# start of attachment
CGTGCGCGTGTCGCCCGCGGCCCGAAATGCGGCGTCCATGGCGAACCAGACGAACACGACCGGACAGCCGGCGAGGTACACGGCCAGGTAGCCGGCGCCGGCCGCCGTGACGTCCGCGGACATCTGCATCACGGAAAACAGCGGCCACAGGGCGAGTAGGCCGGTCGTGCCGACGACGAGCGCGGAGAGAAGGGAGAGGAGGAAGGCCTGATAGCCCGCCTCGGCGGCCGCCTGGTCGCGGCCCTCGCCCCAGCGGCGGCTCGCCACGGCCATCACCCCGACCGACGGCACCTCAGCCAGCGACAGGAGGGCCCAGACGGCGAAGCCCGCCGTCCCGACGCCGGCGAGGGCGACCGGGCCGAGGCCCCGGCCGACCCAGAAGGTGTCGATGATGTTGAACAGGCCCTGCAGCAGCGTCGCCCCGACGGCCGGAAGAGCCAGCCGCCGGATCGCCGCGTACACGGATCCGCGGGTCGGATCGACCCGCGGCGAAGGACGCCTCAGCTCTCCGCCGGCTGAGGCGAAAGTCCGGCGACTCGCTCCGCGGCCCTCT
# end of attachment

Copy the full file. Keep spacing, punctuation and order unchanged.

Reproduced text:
CGTGCGCGTGTCGCCCGCGGCCCGAAATGCGGCGTCCATGGCGAACCAGACGAACACGACCGGACAGCCGGCGAGGTACACGGCCAGGTAGCCGGCGCCGGCCGCCGTGACGTCCGCGGACATCTGCATCACGGAAAACAGCGGCCACAGGGCGAGTAGGCCGGTCGTGCCGACGACGAGCGCGGAGAGAAGGGAGAGGAGGAAGGCCTGATAGCCCGCCTCGGCGGCCGCCTGGTCGCGGCCCTCGCCCCAGCGGCGGCTCGCCACGGCCATCACCCCGACCGACGGCACCTCAGCCAGCGACAGGAGGGCCCAGACGGCGAAGCCCGCCGTCCCGACGCCGGCGAGGGCGACCGGGCCGAGGCCCCGGCCGACCCAGAAGGTGTCGATGATGTTGAACAGGCCCTGCAGCAGCGTCGCCCCGACGGCCGGAAGAGCCAGCCGCCGGATCGCCGCGTACACGGATCCGCGGGTCGGATCGACCCGCGGCGAAGGACGCCTCAGCTCTCCGCCGGCTGAGGCGAAAGTCCGGCGACTCGCTCCGCGGCCCTCT